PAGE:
The removal of Jimmy Savile's headstone is symbolic of the public mood and the appropriate gesture to fellow deceased in neighbouring plots.
Now I'm not downplaying these assaults, they are serious and distressing and should never be tolerated. But today it is 2012, the world is a vastly different place from the 80's. As much as we like to pretend, a great many mixed workplaces in those days were like a poorly written seventies sitcom full of lecherous men with wandering hands at Christmas parties and battle axe women who touched up young apprentices.
It used to be that in order to get a job on the telly or in radio you had to speak the Queen's English. Now it seems Received Pronunciation is solely reserved for Radio 4. It wasn't always this way.
We've swapped urbane, well-briefed and articulate interlocutors like Clare Balding, John Inverdale and Michael Johnson for slack-jawed rubes who struggle to recall the number of players fielded by a team and say things like "for me, it's a game of two halves and at the end of the day the lad give 'undred and ten percent in and araand the box."
A lot of people will find what I have written here quite unusual and maybe unreal. But when you look at all the sigtings reports, images, eye witness accounts, and inside information from people who worked within military and black ops projects, things become a lot clearer.
Rushdie told the World Service that "the most frightening change" that he saw in Pakistan was that the mass of the people seemed to have given up on the "very moderate" religious beliefs that they used to hold.
Newsjack, the topical sketch show now in its seventh series, is back on the air this month and its open format means aspiring writers like me and you - yes, you over there, with a joke in your heart and Wotsit crumbs in your beard - can submit jokes or sketches with the possibility of being broadcast on BBC Radio 4 Extra.
The debate around the fall of the print media industry has been raging for some time now. TV and radio threw the first punches and the internet went for the knockout blow. Closings and layoffs are now a regular occurrence and it is generally accepted that the news business has struggled to capitalise on the rise of digital.
In my work as a Cognitive Hypnotherapist I see so many people in states of acute anxiety, depression and stress. One of the things that really makes a difference (and research widely supports this) is getting the unconscious mind to focus on the positives around us.
Last night I had the pleasure of attending the BAFTA Annual Television Lecture. The guest speaker, Armando Iannucci the creator of The Thick Of It and Veep, gave a lecture entilted 'Fight, fight, figt' which I think accurately sums up the situation that broadcasters now find themselves in.
There was a BBC Newsnight report at the start of the Paralympics on the current state of eugenics, an idea that has hardly dared speak its name since Hitler embraced it and used it to justify the mass killing of all hundreds of thousands of disabled people.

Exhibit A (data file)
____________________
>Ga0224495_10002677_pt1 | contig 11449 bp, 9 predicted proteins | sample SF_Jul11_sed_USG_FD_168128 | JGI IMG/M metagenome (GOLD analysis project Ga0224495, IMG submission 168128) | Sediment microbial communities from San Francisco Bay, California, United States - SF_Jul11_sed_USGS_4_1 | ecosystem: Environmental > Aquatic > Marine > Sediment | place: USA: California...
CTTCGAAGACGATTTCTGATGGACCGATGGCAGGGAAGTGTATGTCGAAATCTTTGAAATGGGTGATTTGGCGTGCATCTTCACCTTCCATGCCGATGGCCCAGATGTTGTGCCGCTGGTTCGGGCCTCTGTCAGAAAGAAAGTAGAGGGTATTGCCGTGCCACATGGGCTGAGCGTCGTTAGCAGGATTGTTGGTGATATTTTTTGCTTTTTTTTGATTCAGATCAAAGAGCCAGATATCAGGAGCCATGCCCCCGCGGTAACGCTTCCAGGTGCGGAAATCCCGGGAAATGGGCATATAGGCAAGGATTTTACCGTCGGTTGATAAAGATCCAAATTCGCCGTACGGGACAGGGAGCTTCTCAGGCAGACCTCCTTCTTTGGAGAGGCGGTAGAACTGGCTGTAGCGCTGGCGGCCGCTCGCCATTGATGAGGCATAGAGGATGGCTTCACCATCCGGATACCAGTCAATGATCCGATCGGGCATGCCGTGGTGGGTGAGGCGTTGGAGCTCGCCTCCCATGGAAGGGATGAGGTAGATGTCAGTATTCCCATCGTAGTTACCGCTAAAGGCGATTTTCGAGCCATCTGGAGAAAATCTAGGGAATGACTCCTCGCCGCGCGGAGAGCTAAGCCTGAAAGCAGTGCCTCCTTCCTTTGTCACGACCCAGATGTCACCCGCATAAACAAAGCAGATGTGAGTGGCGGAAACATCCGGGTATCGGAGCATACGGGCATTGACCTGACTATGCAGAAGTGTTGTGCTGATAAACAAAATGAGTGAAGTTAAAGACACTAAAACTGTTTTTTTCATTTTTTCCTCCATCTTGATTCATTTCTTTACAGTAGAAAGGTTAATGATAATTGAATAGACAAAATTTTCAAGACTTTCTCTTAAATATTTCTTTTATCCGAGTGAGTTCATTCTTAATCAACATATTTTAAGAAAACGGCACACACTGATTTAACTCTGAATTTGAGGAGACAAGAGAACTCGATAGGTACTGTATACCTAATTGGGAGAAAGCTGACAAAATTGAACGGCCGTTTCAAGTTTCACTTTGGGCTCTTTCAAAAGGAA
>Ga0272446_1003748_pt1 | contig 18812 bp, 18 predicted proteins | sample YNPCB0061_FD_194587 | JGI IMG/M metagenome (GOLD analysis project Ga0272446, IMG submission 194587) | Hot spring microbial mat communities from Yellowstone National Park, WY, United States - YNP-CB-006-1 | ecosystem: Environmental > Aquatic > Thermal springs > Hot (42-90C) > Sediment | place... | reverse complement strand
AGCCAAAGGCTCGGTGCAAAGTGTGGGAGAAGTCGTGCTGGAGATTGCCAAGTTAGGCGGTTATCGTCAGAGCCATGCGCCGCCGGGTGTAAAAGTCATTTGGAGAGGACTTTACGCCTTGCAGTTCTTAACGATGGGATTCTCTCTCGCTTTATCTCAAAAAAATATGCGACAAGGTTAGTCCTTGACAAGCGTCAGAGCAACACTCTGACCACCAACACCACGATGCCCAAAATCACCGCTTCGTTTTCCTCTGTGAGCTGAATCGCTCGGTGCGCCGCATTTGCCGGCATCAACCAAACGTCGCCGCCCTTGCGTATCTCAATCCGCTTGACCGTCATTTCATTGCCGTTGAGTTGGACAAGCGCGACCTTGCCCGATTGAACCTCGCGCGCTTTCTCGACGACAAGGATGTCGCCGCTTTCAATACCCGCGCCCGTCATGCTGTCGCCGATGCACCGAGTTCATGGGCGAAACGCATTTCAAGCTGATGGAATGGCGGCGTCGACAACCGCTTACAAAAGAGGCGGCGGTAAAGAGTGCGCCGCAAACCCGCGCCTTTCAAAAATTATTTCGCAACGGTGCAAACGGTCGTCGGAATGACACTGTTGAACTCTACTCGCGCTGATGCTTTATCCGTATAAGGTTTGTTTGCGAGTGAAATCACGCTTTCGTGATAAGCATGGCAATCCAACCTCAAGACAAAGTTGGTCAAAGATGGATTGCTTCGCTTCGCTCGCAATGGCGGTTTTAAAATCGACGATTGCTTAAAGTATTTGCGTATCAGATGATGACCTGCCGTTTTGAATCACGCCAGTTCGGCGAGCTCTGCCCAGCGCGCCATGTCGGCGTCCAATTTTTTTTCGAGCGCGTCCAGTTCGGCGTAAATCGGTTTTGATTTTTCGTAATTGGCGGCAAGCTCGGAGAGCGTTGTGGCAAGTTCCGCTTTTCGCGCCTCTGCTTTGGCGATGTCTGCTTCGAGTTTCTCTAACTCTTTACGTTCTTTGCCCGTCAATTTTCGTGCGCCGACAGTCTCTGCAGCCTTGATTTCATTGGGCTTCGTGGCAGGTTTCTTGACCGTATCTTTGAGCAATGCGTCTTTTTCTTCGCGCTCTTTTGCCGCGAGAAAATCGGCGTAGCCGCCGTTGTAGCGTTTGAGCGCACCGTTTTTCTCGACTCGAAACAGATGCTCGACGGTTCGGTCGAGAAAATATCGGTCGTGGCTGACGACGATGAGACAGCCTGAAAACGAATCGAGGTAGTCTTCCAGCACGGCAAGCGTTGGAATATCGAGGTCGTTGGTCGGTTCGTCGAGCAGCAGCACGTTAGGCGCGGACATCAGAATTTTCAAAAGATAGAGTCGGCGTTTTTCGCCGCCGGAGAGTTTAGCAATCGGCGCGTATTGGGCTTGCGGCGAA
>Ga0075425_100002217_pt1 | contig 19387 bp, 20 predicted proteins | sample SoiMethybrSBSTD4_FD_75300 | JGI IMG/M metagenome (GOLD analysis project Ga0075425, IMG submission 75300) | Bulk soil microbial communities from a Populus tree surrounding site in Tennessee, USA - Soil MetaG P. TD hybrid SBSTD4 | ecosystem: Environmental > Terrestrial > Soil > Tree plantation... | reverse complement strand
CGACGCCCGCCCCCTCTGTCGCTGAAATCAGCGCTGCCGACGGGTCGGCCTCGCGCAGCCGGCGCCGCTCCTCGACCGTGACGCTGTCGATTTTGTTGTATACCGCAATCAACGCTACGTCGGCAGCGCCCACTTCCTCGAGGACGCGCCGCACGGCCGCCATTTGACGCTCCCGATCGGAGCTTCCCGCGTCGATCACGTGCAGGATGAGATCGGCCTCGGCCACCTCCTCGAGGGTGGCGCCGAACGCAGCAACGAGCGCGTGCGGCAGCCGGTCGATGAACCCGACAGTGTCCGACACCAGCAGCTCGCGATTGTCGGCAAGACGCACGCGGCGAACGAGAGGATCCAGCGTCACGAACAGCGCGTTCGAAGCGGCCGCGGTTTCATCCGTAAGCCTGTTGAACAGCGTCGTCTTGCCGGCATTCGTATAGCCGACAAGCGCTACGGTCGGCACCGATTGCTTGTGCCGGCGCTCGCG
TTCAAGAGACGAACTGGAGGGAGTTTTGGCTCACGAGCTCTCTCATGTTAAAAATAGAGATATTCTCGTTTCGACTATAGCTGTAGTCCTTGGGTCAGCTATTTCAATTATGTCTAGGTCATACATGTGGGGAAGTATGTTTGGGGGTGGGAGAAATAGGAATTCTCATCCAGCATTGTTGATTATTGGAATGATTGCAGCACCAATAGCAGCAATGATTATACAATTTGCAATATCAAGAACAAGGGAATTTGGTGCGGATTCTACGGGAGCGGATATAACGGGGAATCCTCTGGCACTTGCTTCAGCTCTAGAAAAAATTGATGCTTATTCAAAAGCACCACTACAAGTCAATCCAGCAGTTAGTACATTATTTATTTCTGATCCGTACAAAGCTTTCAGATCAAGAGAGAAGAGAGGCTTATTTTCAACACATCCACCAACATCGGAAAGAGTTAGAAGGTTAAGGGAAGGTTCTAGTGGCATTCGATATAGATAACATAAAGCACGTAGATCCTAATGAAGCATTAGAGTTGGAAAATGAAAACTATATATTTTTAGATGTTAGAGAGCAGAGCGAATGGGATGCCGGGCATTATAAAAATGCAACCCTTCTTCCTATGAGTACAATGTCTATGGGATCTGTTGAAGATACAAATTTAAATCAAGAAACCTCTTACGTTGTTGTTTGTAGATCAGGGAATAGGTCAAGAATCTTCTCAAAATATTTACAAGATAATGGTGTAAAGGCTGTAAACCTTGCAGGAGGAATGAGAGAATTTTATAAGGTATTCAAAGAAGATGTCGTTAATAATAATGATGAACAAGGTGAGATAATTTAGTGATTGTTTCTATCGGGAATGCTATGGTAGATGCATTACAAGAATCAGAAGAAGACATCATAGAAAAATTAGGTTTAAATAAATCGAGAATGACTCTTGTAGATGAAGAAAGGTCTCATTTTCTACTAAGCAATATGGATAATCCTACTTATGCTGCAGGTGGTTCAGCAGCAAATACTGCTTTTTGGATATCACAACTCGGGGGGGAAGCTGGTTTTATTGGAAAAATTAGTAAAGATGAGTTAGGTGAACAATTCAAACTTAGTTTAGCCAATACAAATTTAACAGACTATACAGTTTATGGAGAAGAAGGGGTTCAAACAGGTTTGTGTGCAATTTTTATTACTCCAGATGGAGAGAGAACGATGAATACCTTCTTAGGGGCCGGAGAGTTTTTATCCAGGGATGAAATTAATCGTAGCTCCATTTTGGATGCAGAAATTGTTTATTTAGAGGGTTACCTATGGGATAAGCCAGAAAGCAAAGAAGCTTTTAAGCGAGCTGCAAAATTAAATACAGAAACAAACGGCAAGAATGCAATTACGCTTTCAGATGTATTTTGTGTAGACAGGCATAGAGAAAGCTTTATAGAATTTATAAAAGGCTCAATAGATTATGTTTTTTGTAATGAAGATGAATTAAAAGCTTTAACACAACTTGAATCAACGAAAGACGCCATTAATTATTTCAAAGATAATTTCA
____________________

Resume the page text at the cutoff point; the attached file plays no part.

When the first BBC transmitter, known as 2LO, crackled into life on 14 November 1922, few could have guessed the impact that radio would have on our world. To mark the 90th anniversary, the BBC is attempting an ambitious first, bringing together around 60 of our stations (network, local, national and international) for a single remarkable moment - a three-minute piece of history broadcast simultaneously around the UK and the world. At its heart will be an idea that explains radio's success: listening to each other. So if you could talk to the audience of the future, people listening 90 years from today, what would you say?
I believe it is likely that a majority of fans will be consuming the Rio Olympic coverage on their phones. If you remember how the BBC Olympic app worked, allowing sports fans to select news about their team only or even a particular athlete - now overlay this with the ability to get a live feed from all sports all the time and that is probably what normal will look like in 2016.
From a position of nigh-invisibility, for about 5 minutes in the 90s to be Asian was almost cool. I think as Citizen Khan has reminded us, we've come back down to earth since then, some would say with a bump that still resounds.
For many of us living in the West the word poverty normally conjures up images of far flung lands in sub-Saharan Africa or Asia. Often it is images of malnourished children with naked torsos and indented ribcages in drought-ridden surroundings.
Signing a petition is not a silver bullet for challenging those in power. But building movements of people is certainly a huge part of it. And what's even more important at a time when people are almost entirely sceptical of politics and politicians, is that it's putting power in the hands of the people - and that's what real change is all about.